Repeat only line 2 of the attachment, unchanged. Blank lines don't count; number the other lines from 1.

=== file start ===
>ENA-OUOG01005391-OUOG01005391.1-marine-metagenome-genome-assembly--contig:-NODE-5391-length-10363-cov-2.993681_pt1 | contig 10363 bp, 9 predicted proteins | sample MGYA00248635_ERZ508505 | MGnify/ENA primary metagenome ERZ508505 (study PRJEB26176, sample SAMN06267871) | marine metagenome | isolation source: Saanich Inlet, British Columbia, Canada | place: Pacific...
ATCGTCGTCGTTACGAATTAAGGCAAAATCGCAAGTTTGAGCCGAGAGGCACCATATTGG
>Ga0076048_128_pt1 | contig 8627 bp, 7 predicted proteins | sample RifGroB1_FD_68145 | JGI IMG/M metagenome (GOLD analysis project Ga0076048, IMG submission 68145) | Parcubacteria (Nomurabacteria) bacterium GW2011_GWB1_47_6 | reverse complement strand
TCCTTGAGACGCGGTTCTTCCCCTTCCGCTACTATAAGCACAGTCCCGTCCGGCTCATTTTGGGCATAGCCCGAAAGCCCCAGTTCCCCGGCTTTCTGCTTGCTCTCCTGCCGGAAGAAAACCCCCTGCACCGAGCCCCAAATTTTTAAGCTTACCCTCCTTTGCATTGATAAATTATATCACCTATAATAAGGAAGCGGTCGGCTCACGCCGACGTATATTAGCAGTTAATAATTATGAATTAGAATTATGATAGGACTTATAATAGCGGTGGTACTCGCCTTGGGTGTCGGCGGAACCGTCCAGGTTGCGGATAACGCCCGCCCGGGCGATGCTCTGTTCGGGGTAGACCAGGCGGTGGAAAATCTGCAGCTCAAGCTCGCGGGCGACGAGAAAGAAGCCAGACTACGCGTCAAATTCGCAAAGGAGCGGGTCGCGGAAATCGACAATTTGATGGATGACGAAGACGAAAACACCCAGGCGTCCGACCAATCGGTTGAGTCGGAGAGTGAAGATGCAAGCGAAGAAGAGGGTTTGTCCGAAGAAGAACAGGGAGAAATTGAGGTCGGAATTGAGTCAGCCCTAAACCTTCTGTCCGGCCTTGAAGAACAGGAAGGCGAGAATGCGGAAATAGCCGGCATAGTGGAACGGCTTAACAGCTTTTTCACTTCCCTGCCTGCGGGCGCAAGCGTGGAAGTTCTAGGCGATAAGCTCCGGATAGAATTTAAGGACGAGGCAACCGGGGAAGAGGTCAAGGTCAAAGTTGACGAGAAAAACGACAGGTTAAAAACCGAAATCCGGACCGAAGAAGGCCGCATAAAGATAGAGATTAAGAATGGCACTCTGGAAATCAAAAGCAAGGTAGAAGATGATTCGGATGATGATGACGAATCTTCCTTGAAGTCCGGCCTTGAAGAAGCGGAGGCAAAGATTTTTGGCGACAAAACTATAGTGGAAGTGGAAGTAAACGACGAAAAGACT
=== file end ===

ATCGTCGTCGTTACGAATTAAGGCAAAATCGCAAGTTTGAGCCGAGAGGCACCATATTGG